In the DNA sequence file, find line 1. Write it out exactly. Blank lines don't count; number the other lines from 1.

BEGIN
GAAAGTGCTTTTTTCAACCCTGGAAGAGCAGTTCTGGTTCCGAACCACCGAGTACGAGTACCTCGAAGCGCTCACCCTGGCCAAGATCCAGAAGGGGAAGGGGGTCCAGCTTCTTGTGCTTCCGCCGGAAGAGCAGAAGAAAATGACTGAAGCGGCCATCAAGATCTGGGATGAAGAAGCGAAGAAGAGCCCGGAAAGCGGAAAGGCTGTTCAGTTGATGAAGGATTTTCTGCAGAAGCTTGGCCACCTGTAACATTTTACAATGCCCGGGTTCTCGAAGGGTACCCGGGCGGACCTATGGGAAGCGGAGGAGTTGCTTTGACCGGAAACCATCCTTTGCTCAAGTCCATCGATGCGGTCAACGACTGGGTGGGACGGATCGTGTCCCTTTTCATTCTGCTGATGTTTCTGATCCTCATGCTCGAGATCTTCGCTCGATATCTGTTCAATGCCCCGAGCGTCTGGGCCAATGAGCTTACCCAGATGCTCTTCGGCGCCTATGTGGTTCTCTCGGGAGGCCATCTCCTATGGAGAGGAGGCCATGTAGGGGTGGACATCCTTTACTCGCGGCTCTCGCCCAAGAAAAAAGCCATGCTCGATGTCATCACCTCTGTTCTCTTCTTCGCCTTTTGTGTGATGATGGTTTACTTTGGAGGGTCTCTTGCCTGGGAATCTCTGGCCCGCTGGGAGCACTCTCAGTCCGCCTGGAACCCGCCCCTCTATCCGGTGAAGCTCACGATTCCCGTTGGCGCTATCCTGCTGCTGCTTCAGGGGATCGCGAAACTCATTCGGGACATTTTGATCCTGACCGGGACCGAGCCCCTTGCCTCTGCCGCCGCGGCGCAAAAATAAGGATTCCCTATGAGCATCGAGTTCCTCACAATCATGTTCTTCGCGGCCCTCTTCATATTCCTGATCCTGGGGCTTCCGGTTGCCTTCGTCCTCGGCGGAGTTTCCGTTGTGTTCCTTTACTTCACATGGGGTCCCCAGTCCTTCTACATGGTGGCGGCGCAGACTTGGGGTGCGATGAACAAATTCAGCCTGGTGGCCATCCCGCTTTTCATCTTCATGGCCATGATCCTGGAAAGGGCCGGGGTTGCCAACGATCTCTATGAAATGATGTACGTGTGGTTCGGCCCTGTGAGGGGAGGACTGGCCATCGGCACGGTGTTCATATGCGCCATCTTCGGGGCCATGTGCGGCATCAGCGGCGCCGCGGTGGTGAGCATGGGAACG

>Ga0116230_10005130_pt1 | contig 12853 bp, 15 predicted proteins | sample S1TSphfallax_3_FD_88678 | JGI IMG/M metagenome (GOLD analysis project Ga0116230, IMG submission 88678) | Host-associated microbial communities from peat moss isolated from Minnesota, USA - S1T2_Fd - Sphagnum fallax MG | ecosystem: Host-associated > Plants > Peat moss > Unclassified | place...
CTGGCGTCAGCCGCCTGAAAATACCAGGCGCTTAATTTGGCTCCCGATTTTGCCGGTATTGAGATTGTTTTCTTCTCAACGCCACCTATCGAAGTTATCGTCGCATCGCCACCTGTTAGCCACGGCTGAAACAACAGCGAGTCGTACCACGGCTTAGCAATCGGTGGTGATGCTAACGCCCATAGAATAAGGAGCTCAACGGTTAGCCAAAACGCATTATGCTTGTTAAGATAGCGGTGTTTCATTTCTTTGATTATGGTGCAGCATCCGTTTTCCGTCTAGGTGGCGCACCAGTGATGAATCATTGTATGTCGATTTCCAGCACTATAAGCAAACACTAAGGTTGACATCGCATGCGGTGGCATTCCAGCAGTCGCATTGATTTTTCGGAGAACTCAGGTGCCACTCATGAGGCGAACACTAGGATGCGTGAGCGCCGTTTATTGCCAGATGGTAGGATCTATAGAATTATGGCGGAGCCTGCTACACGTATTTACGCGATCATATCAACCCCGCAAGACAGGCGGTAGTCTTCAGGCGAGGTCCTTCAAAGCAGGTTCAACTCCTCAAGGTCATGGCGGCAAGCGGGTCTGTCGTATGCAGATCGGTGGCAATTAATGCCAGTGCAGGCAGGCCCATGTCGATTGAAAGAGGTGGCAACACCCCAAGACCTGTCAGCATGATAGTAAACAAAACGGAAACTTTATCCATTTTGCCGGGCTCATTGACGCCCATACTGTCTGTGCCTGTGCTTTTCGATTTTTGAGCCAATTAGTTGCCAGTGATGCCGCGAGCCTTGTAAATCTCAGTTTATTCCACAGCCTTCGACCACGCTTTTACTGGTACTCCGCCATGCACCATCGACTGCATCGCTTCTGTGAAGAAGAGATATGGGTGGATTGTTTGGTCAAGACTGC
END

GAAAGTGCTTTTTTCAACCCTGGAAGAGCAGTTCTGGTTCCGAACCACCGAGTACGAGTACCTCGAAGCGCTCACCCTGGCCAAGATCCAGAAGGGGAAGGGGGTCCAGCTTCTTGTGCTTCCGCCGGAAGAGCAGAAGAAAATGACTGAAGCGGCCATCAAGATCTGGGATGAAGAAGCGAAGAAGAGCCCGGAAAGCGGAAAGGCTGTTCAGTTGATGAAGGATTTTCTGCAGAAGCTTGGCCACCTGTAACATTTTACAATGCCCGGGTTCTCGAAGGGTACCCGGGCGGACCTATGGGAAGCGGAGGAGTTGCTTTGACCGGAAACCATCCTTTGCTCAAGTCCATCGATGCGGTCAACGACTGGGTGGGACGGATCGTGTCCCTTTTCATTCTGCTGATGTTTCTGATCCTCATGCTCGAGATCTTCGCTCGATATCTGTTCAATGCCCCGAGCGTCTGGGCCAATGAGCTTACCCAGATGCTCTTCGGCGCCTATGTGGTTCTCTCGGGAGGCCATCTCCTATGGAGAGGAGGCCATGTAGGGGTGGACATCCTTTACTCGCGGCTCTCGCCCAAGAAAAAAGCCATGCTCGATGTCATCACCTCTGTTCTCTTCTTCGCCTTTTGTGTGATGATGGTTTACTTTGGAGGGTCTCTTGCCTGGGAATCTCTGGCCCGCTGGGAGCACTCTCAGTCCGCCTGGAACCCGCCCCTCTATCCGGTGAAGCTCACGATTCCCGTTGGCGCTATCCTGCTGCTGCTTCAGGGGATCGCGAAACTCATTCGGGACATTTTGATCCTGACCGGGACCGAGCCCCTTGCCTCTGCCGCCGCGGCGCAAAAATAAGGATTCCCTATGAGCATCGAGTTCCTCACAATCATGTTCTTCGCGGCCCTCTTCATATTCCTGATCCTGGGGCTTCCGGTTGCCTTCGTCCTCGGCGGAGTTTCCGTTGTGTTCCTTTACTTCACATGGGGTCCCCAGTCCTTCTACATGGTGGCGGCGCAGACTTGGGGTGCGATGAACAAATTCAGCCTGGTGGCCATCCCGCTTTTCATCTTCATGGCCATGATCCTGGAAAGGGCCGGGGTTGCCAACGATCTCTATGAAATGATGTACGTGTGGTTCGGCCCTGTGAGGGGAGGACTGGCCATCGGCACGGTGTTCATATGCGCCATCTTCGGGGCCATGTGCGGCATCAGCGGCGCCGCGGTGGTGAGCATGGGAACG